Asbestos Claims Questions
Many people wonder what it takes to get an asbestos claim approved with the VA. Proof of asbestos exposure and medical paperwork validating the diagnosis are important. A number of asbestos-related conditions qualify for Disability Compensation.
- Why should I apply for VA compensation?
- Applying may result in monthly benefits and VA health care. You may get lifetime medical care from any facility in the VA network. This includes world-class treatment centers in Boston and Los Angeles.
- What information or evidence must I show to substantiate my disability claim?
Evidence is required to substantiate a claim. The evidence must show you have an injury or disease that began or worsened during military service. Or that there was an event during service that caused injury or disease.
In the case of an asbestos claim, the event is the exposure to asbestos while on active duty. The VA will look at pre- and post-service asbestos exposure. A veteran must make the case that the active duty exposure was likely the cause of the disease. Medical records that prove a diagnosis of an asbestos illness are required.
- What asbestos-related diseases are recognized by the VA?
The VA acknowledges the following cancers that affect a person's:
- Gastrointestinal tract
- Urogenital system (except the prostate)
- Pleura or peritoneum
The VA also recognizes these conditions:
- Pleural effusions and fibrosis
- Pleural plaques
A doctor must state in writing that an illness was caused by asbestos. The exceptions are asbestosis and mesothelioma. These are automatically accepted by the VA as only caused by asbestos exposure.
- What factors does the VA consider when deciding on my asbestos claim?
The VA will want to know if records demonstrate an exposure to asbestos in the military. It also will want to determine how much asbestos exposure the veteran had before and after military service. This is based on work history. It also will determine a relationship between exposure and the claimed disease.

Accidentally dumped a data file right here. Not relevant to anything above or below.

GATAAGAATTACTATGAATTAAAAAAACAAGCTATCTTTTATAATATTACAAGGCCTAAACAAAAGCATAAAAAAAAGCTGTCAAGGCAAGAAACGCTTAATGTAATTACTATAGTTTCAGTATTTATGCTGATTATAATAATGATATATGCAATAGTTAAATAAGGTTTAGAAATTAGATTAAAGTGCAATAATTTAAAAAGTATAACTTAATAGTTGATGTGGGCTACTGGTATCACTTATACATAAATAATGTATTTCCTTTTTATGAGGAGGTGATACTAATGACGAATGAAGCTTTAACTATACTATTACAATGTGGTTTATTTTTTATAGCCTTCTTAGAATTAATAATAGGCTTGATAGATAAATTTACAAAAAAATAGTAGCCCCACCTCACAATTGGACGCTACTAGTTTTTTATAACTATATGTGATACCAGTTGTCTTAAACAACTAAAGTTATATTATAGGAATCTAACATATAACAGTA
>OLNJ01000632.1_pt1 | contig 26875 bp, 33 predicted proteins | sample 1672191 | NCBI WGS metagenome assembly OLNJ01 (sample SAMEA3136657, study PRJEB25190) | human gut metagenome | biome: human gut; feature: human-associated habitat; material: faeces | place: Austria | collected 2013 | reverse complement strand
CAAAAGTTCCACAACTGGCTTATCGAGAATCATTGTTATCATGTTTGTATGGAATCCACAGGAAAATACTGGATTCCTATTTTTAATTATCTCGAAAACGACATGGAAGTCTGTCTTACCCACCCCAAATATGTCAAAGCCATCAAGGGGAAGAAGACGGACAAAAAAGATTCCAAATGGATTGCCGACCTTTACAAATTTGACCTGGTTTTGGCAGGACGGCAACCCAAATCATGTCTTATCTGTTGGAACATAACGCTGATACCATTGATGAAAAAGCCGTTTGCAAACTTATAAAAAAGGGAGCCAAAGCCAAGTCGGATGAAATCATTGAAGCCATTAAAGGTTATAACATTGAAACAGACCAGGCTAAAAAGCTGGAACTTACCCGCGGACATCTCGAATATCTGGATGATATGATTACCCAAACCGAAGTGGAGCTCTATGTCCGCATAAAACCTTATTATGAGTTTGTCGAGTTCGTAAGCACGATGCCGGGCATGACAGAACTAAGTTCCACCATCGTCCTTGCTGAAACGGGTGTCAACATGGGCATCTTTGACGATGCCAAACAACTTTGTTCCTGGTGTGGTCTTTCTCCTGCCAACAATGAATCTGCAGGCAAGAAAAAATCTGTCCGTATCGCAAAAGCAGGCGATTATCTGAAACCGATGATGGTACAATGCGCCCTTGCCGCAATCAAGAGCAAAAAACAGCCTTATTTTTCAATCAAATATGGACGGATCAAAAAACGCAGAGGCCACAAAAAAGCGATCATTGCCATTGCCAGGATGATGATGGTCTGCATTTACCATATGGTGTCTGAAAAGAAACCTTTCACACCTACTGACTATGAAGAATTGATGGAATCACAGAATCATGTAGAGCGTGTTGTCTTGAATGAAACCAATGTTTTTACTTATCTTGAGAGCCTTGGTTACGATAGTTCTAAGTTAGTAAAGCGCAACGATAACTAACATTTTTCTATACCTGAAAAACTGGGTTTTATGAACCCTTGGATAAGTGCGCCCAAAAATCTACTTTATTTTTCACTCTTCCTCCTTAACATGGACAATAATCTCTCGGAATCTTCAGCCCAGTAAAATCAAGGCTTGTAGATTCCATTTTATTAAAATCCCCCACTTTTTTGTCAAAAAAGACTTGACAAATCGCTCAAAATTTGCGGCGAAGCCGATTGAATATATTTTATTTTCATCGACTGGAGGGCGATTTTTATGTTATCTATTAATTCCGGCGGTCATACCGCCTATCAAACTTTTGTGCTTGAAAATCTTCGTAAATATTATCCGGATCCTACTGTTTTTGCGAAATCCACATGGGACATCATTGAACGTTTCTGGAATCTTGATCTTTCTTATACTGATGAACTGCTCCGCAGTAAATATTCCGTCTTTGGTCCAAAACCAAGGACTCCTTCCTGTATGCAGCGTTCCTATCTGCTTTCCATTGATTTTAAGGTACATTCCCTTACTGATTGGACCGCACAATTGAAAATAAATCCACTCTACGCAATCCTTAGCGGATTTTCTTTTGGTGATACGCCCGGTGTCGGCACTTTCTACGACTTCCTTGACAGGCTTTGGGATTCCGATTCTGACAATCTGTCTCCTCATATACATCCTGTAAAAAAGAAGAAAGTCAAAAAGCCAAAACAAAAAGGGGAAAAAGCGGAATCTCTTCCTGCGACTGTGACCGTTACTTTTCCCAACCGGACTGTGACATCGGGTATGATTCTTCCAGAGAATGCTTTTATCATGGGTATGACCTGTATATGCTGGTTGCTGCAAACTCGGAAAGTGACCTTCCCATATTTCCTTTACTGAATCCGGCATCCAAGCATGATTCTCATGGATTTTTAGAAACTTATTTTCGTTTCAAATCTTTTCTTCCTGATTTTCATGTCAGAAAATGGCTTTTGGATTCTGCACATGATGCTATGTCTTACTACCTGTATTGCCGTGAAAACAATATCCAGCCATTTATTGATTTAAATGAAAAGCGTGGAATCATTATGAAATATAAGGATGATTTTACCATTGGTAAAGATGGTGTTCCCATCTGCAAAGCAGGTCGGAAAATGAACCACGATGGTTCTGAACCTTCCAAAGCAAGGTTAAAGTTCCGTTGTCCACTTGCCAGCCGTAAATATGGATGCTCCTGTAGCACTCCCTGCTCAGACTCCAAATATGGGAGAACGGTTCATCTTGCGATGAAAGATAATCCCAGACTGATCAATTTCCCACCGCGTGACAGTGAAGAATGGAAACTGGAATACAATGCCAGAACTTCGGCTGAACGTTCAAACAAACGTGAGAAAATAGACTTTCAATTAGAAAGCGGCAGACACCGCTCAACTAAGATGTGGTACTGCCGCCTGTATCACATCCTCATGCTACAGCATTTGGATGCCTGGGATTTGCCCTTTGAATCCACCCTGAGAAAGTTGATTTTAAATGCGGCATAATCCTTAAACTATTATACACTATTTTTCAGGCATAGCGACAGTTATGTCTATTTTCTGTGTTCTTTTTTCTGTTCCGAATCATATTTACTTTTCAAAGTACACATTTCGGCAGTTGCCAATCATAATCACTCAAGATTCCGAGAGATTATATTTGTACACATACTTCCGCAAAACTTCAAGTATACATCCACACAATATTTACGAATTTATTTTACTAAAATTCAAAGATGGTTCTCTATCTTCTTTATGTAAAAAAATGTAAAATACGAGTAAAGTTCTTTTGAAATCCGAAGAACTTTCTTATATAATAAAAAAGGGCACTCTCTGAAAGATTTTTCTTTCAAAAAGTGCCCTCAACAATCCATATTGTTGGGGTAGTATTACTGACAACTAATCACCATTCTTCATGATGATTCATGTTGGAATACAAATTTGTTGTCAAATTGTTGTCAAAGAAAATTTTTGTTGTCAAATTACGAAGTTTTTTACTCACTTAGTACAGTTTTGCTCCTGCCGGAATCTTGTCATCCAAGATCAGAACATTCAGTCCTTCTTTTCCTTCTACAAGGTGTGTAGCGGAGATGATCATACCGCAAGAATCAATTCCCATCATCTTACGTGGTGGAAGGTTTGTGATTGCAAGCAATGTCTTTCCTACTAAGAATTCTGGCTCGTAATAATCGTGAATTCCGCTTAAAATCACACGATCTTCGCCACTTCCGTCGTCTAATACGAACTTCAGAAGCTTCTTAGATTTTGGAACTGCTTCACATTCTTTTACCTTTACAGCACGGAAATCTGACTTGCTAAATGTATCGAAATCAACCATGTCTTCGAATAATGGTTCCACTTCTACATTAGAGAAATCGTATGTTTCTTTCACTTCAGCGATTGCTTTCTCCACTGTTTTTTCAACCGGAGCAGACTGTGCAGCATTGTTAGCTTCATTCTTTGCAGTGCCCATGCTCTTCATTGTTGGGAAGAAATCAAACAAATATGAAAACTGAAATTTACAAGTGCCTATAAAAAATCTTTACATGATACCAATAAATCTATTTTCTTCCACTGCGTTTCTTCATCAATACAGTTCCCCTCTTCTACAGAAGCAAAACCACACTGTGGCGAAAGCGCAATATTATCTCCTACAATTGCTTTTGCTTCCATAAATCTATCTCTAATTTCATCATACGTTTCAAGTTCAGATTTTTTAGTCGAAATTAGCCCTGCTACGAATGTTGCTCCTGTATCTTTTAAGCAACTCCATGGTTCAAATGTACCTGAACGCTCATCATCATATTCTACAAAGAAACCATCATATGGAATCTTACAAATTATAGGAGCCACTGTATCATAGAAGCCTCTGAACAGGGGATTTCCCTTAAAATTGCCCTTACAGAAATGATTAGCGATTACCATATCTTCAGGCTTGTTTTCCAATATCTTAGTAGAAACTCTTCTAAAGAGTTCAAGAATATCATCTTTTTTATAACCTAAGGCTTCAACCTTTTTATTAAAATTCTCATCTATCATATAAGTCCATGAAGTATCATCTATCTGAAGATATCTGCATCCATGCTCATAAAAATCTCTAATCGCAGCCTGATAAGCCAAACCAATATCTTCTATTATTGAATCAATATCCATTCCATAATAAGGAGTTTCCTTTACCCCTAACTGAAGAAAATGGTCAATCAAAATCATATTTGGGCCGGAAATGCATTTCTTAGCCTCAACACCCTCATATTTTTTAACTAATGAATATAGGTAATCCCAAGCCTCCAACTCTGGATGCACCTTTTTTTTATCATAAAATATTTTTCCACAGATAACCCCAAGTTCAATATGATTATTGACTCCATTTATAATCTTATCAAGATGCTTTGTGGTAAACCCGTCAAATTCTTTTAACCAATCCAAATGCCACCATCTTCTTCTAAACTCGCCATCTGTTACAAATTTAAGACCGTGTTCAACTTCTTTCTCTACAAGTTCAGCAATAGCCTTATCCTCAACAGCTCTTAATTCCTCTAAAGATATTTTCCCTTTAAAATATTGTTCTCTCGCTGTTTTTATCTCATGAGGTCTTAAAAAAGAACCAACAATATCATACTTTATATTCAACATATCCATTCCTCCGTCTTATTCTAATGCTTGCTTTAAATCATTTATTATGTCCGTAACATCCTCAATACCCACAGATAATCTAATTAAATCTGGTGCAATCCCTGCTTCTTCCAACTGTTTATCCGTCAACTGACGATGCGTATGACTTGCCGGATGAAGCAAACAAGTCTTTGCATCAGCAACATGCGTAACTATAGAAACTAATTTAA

- Will a lawsuit against an asbestos company affect my VA disability benefits?
No. The VA does not consider any money you may be awarded from a lawsuit or bankruptcy trust fund. The VA’s primary financial concern is that you do not “double-dip” on a benefit.
You cannot receive money from the government twice for the same illness. The VA will consider your financial situation when the benefit is based on your income level such as a VA pension. The VA Disability Compensation amount is not based on income level or assets. Any assets acquired through the legal system have no effect on disability benefits.
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Eligibility and Filing Questions
Veterans who served full-time and were not dishonorably discharged are eligible for VA benefits. There are specific VA forms that must be submitted. A Claims Agent can help make sure the forms are completed and filed correctly.
- How do I apply for VA benefits?
One of the easiest ways to file a VA claim is to reach out to our Veterans Department. After filling out a simple form, Veterans Department Director Aaron Munz will contact you and get you started. Munz, who specializes in asbestos-related claims, can walk you through the VA claims process.
- What are the eligibility criteria for veterans to receive benefits from the VA?
VA benefits are available to full-time service members of the Marine Corps, Army, Navy, Air Force and Coast Guard. Commissioned officers of the Public Health Service and National Oceanic and Atmospheric Administration are also eligible.
- What is a Veterans Service Organization Accredited Representative and what do they do?
Veterans Service Organization (VSO) Accredited Representatives and Claims Agents are advocates accredited by the VA. They assist veterans in filing for VA benefits. They also help veterans write a detailed exposure summary. These are a necessity when filing claims for asbestos-related diseases.
- What paperwork do I need to file a disability claim with the VA?
To apply for Disability Compensation, veterans need to provide the following items:
- A completed VA Form 21-526 with an accompanying asbestos exposure summary. Our Veterans Department specializes in helping veterans write their exposure summary.
- A copy of their DD 214 (discharge paperwork). If this paperwork has disappeared, a copy can be in obtained from the National Personnel Records Center. Our Veterans Department can assist you in obtaining a copy if you need to request one.
- Copies of pertinent medical records (or a signed medical release allowing the VA to request those records)*
- If the veteran is married, a copy of the marriage certificate (this proves they have a dependent, which provides for greater disability compensation)
* This document is a VA-21-4142 and is included at the end of the VA 21-526 form.
- What does the VA do after it receives my claim?
The VA will send a confirmation letter to the veteran outlining what was received. If the veteran has not provided a detailed exposure history, the VA will ask him about his exposures.
Our Veterans Department can assist you in writing a detailed exposure summary. This will provide the VA with all the answers it needs to understand your exposure history. For asbestos cancers, a medical exam is typically not required. Medical records diagnosing those cancers are often enough.
- If my application is refused, can I appeal?